Katherine J. Coyner, M.D. - Orthopedic Surgeon - Specializing in Sports Medicine South Western Sports Medicine Program
Katherine J. Coyner, M.D. - Orthopedic Surgeon - Specializing in Sports Medicine: 972 669 7101
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Katherine J. Coyner, M.D. - Orthopedic Surgeon - Specializing in Sports Medicine
 
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Patellar Tendon Rupture

Patellar tendon rupture is the rupture of the tendon that connects the patella (knee cap) to the top portion of the tibia (shin bone). The patellar tendon works together with the quadriceps muscle and the quadriceps tendon to allow your knee to straighten out.

Patellar tendon tear most commonly occurs in middle-aged people who participate in sports which involve jumping and running. Patellar tendon can be ruptured by several reasons such as by fall, direct blow to the knee, or landing on the foot awkwardly from a jump. Other causes include patellar tendonitis (inflammation of patellar tendon), diseases such as rheumatoid arthritis, diabetes mellitus, infection, and chronic renal failure. Use of medications such as steroids can cause increased muscle and tendon weakness.

When the patellar tendon tears, the patella may lose its anchoring support to the tibia as a result when the quadriceps muscle contracts the patella may move up into the thigh. You are unable to straighten your knee and upon standing the knee buckles upon itself. In addition to this you may have pain, swelling, tenderness, a tearing or popping sensation, bruising, and cramping.

Patellar tendon tear can be a partial or a complete tear. In partial tear, some of the fibers in the tendon are torn, but the soft tissue is not damaged. In complete tear, the soft tissues are disrupted into two pieces.

To identify a patellar tendon tear your doctor will ask about your medical history and perform a physical examination of your knee. Some imaging tests, such as an X-ray or magnetic resonance imaging (MRI) scan may be ordered to confirm the diagnosis. X-ray of the knee is taken to know the position of the kneecap and MRI scan to know the extent and location of the tear.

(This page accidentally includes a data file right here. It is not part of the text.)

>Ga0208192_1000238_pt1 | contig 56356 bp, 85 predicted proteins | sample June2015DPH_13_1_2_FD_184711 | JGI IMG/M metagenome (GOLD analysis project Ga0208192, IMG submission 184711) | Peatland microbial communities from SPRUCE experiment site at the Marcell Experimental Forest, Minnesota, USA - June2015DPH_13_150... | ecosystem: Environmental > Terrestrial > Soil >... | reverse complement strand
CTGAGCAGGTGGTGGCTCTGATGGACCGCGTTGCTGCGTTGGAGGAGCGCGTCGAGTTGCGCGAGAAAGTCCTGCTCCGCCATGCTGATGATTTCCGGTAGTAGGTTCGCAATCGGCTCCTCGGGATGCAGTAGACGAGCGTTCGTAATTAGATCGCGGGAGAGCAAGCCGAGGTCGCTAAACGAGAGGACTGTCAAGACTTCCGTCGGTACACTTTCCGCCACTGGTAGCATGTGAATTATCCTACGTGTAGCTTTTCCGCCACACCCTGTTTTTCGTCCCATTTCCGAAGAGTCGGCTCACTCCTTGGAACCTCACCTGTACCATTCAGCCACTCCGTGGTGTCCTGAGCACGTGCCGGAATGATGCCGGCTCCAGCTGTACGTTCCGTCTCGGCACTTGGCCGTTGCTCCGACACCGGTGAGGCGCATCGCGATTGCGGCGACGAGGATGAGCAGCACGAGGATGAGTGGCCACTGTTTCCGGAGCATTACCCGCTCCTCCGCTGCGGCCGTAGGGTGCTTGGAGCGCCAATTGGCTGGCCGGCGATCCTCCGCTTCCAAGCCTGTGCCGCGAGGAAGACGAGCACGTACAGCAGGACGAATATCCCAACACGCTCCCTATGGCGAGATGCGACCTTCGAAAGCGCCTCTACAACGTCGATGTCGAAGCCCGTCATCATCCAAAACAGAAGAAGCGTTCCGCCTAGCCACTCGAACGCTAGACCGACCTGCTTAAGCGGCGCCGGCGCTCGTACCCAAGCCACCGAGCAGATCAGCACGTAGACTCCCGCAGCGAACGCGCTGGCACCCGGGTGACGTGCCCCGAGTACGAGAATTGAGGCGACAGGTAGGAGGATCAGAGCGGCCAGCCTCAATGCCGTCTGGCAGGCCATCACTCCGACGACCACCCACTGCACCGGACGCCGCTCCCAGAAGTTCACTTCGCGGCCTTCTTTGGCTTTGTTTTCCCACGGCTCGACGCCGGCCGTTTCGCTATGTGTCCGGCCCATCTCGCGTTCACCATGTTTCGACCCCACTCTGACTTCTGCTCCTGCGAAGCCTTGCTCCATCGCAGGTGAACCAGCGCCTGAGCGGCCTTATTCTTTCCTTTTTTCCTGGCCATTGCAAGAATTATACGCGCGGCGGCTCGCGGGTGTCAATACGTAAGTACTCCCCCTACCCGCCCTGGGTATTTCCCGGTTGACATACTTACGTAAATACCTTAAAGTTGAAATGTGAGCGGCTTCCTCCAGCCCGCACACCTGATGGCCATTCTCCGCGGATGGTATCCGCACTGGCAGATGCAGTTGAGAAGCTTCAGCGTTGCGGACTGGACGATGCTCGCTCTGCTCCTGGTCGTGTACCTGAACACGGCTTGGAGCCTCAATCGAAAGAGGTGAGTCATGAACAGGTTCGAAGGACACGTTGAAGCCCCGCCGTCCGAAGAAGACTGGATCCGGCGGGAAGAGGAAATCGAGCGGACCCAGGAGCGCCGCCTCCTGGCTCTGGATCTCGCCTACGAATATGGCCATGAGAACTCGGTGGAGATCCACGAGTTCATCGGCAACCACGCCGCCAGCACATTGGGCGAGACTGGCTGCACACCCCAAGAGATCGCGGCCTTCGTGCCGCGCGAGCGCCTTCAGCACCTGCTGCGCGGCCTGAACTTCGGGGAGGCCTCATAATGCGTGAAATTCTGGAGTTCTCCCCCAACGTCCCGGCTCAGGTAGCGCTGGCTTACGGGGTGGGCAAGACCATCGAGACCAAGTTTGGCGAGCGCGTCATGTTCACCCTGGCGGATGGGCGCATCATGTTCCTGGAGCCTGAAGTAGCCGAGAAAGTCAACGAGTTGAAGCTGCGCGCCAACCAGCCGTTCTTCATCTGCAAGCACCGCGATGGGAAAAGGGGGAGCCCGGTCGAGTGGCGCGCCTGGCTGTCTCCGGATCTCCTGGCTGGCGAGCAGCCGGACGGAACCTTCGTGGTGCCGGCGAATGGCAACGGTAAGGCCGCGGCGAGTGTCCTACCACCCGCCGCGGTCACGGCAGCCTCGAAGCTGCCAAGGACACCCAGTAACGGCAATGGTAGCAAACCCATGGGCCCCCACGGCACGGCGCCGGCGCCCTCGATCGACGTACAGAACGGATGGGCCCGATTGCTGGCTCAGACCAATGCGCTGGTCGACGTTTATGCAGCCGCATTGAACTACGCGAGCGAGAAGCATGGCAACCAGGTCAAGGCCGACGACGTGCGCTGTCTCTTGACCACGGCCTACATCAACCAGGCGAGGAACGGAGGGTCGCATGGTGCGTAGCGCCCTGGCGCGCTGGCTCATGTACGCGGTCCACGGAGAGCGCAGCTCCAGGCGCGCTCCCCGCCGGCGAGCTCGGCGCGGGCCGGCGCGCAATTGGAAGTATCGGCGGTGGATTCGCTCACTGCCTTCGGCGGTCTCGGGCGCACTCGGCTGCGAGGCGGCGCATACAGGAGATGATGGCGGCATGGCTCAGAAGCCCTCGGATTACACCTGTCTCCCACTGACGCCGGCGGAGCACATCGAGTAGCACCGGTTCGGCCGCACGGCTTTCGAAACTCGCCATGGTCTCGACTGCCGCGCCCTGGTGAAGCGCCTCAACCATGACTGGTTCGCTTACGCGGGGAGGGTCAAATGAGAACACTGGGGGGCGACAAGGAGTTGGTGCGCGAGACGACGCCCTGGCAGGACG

Patellar tendon rupture can be treated by non-surgical and surgical methods. Non-surgical treatment involves use of braces or splints to immobilize the knee. Physical therapy may be recommended to restore the strength and increase range of motion of the knee.

Surgery is performed on an outpatient basis and not arthroscopically since the tendon is present outside the joint. The goal of the surgery is to reattach the torn tendon to knee cap and to restore the normal function in the affected leg. The procedure is performed under regional or general anesthesia and an incision is made on the front of the knee to expose the tendon rupture. Holes are made in the patella and strong sutures are tied to the tendon and then threaded through these holes. These sutures are tied in place to pull the torn edge of the tendon back to its normal position on the kneecap.

Severe damage can make the patellar tendon very short, and in such cases reattachment will be difficult.  Your surgeon may attach a tissue taken from a donor (allograft) to lengthen the tendon.

Complications after the repair include weakness and loss of motion. In some cases, the tendon which re-attached may detach from the knee cap or re-tears may also occur. Other complications such as infection and blood clot may be observed.

Following surgery a brace may be needed to protect the healing tendon. Complete healing of the tendon will take about 6 months.

The American Orthopaedic Society for Sports Medicine Arthroscopy Association of North America Uke Sports Medicine South Western Sports Medicine Program
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